The older I get, the more I find the term ‘heroine’ problematic, in terms of fiction at least. Because it seems to be so inherently and indivisibly part of a pair; hero and heroine – and the hero always comes first. The heroine is defined by that relationship with a man above anything else. Her choices and motivations are driven by the actions and needs of lover, husband, son or father. Which isn’t to say these motivations can’t be as complex and varied as anything else when it comes to driving a story but since my teens, I’ve wanted female characters in my reading to be doing so much more than that. Female heroes.
That’s why, when it comes to personal heroines – or female heroes – in terms of epic fantasy writers, I so very much admire Anne McCaffrey, Elizabeth Moon and Melanie Rawn. Their work is full of strong girls and women making their own choices, and dealing with the consequences on their own terms, even when those decisions turn out to have unexpected, awkward or even dangerous consequences. These characters can and do have romantic and family relationships but those are facets of their lives and personalities, not the be-all and end-all of their stories. More than that, these women remain distinctly feminine, not sacrificing their own integrity by merely attempting to out-macho the men (Something I’ve seen described as ‘faux-male’ behaviour which I think is rather neat.) Reading these writers assuredly had a powerful influence on my own work.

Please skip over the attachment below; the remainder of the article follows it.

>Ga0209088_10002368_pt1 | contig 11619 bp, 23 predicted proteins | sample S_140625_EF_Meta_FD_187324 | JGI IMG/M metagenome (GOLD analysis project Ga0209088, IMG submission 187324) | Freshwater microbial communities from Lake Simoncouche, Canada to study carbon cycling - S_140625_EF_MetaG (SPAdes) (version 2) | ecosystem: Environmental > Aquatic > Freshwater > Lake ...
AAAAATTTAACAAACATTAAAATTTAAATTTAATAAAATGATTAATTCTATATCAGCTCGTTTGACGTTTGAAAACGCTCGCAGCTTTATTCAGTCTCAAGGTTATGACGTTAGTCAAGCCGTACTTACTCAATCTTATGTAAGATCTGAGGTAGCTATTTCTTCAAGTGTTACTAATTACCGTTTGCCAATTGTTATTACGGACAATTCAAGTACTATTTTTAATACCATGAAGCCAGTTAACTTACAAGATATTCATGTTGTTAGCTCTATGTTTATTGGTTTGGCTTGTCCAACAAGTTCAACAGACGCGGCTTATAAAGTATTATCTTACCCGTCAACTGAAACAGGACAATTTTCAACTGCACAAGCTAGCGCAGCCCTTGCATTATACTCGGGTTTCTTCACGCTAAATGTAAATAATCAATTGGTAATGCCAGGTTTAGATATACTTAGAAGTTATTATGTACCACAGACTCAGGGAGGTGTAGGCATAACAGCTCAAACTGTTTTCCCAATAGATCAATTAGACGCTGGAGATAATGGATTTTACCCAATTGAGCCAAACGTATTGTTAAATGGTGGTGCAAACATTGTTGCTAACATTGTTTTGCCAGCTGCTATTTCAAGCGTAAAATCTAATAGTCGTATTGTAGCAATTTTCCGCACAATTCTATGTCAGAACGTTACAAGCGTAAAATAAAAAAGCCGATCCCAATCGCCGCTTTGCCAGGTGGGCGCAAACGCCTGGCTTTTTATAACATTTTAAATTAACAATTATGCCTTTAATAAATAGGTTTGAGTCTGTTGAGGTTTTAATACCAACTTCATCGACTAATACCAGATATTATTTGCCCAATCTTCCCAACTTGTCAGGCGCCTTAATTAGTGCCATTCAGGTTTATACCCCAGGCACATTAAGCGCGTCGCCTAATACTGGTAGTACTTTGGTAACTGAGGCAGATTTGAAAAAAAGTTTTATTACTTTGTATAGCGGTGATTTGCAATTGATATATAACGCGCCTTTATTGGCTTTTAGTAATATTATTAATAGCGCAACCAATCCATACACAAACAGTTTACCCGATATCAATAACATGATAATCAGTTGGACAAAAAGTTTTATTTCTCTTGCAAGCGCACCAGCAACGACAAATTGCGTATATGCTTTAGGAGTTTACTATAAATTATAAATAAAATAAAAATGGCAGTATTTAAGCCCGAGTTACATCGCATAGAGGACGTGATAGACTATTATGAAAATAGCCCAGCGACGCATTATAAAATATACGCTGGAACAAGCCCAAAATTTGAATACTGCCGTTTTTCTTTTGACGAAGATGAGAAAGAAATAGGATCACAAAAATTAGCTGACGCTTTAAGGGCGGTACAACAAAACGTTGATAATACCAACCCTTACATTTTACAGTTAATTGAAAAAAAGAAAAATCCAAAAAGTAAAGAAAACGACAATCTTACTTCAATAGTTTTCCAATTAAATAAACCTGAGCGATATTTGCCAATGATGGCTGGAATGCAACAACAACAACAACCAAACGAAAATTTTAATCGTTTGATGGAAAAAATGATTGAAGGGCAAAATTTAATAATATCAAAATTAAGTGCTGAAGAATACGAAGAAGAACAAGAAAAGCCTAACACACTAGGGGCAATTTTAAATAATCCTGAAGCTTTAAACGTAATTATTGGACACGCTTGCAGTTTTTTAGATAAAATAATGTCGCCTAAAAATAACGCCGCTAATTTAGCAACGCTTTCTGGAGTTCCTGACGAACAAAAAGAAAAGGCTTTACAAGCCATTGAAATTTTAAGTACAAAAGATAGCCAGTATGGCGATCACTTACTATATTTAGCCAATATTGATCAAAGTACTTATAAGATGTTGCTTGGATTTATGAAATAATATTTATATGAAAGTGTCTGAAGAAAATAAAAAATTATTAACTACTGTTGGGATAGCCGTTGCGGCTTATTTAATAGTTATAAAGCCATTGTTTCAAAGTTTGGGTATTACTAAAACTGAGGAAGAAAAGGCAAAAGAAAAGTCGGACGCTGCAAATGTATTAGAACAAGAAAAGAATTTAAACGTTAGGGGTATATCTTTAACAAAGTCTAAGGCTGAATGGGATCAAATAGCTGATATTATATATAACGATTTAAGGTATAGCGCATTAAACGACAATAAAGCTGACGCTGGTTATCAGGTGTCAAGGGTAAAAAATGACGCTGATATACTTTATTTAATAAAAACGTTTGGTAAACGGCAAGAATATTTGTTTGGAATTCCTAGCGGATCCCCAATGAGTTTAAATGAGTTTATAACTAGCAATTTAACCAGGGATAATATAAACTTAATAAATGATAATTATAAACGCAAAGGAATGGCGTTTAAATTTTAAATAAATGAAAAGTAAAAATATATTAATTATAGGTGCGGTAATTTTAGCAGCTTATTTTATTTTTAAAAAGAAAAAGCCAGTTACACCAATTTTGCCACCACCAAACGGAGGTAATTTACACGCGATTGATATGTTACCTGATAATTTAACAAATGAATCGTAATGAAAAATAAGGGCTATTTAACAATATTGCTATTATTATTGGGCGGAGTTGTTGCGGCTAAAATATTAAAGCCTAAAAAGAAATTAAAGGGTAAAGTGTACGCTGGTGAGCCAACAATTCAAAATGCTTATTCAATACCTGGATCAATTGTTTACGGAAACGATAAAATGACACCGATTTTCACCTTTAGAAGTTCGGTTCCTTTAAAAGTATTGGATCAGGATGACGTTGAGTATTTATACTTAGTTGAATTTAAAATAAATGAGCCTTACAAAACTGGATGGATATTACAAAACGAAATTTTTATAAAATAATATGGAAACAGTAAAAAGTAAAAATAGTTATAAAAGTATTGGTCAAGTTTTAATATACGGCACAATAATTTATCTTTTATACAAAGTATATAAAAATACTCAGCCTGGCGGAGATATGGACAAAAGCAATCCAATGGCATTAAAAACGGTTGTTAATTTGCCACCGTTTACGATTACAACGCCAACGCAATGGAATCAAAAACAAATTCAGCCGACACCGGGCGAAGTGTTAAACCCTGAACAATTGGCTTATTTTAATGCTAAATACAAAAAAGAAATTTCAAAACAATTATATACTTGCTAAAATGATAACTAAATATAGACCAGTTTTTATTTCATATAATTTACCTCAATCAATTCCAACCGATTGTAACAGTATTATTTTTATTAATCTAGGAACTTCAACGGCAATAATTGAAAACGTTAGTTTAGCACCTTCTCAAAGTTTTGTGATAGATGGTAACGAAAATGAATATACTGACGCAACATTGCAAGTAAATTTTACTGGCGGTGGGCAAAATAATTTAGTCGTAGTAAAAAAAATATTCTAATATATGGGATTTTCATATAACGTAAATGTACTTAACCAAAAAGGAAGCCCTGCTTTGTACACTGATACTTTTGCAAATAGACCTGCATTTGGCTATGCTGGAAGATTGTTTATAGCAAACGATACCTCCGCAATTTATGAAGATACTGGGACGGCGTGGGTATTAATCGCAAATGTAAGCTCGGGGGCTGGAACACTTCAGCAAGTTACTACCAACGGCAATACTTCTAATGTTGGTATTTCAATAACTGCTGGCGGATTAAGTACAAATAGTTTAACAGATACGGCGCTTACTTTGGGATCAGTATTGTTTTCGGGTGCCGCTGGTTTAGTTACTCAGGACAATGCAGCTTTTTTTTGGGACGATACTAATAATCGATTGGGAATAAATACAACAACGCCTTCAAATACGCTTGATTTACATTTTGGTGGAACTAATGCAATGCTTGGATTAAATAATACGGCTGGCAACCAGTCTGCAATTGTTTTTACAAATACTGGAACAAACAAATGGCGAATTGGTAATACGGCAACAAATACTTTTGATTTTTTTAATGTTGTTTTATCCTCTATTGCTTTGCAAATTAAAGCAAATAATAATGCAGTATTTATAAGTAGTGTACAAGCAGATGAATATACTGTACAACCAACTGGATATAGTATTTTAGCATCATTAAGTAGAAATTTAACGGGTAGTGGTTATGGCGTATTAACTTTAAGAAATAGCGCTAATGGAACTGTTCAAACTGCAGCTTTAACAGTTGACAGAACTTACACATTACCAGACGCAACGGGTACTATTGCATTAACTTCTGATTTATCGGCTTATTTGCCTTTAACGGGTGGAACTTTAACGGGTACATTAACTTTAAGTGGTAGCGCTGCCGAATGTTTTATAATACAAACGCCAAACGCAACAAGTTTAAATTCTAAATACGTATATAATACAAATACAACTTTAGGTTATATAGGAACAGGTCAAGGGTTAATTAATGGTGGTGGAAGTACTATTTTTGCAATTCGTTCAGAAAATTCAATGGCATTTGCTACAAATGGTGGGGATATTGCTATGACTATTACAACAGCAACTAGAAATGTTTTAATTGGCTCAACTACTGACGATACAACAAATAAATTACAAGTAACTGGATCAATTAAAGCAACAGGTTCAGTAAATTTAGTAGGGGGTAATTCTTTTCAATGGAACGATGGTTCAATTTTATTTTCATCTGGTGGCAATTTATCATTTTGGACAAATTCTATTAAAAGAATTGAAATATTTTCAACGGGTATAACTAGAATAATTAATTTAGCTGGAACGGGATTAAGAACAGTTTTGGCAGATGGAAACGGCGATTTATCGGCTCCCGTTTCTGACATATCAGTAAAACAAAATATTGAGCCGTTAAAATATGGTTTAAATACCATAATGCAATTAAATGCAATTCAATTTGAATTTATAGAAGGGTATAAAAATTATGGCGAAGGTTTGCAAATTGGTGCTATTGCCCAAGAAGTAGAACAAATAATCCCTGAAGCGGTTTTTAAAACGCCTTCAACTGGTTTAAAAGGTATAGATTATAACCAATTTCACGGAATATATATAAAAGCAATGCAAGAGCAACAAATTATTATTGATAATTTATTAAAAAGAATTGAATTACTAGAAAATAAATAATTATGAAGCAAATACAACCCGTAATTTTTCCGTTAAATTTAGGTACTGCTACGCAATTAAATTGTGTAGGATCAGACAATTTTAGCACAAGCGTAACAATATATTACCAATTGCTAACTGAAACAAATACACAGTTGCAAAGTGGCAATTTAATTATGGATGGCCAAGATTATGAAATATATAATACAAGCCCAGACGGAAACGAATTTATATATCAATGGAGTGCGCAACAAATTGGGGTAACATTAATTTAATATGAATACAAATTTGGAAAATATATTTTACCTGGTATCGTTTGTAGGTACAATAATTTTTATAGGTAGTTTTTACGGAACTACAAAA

About this post: The Heroine Question is my name for a series of short interviews with female writers about their favorite characters and literary influences. Clicking the link will allow you to browse all the other interviews, with awesome people like Leah Bobet, Alex Bledsoe, Marie Brennan, and Kelly Robson. Or, if you prefer something more in the way of an actual index, it’s here.
Goodreads is giving away five shiny copies of A Daughter of No Nation. Does one of them have your name on it? I’d like to think so. To sweeten the pot, and of course to spread the word far and wide, I’m going to run a simultaneous draw for a copy of Child of a Hidden Sea (or, if you already have it, your choice of my previous novels, Indigo Springs and Blue Magic).
Here’s the deal:
–Post a link to this post to Facebook, or retweet this.
–Be sure to tag me, so that I capture your name! Drop me a line here if you aren’t sure.
–If you tweet and hit Facebook, that’ll count as two entries.
–On October 31s,t I’ll draw a lucky winner and contact you for your info.
I’m feeling teachy today, so here’s a short revision exercise for a pleasant autumn morning. It starts, naturally enough, with your current work in progress. Grab a sentence. Make it a nice long one, something you think isn’t bad but maybe needs some work. Or something you’re obscenely proud of. You get different results with different choices.
Next, put it through the wringer. Treat that sentence badly. Imagine the worst of it. Make it justify its every syllable and turn of phrase.
- Read it aloud. Get someone else to read it aloud. Get a machine to read it aloud. How does it sound? How closely does the sentence you imagined hearing sound like the one that hit your eardrums?
- Cut all of the following: actually, really, seems, started to, began to, turned to, sort of.
- Note all of the other adverbs and give them a serious frown so they know they’re in serious trouble.
- Now, home in on the verbs. Are they workmanlike, or even boring? Can they be punched up?
- What is this sentence for, anyway? Is it sidewalk, smoothly conveying the reader from Point A to Point B without calling attention to itself? Is it scenery, a delivery mechanism for sensual imagery? Is it striking an emotional chord, delivering a character speech, slipping in a bit of exposition, transitioning us to a new idea, or eliciting a laugh? Is it only doing one of these things? Should it do more? Damn these lazy sentences anyway!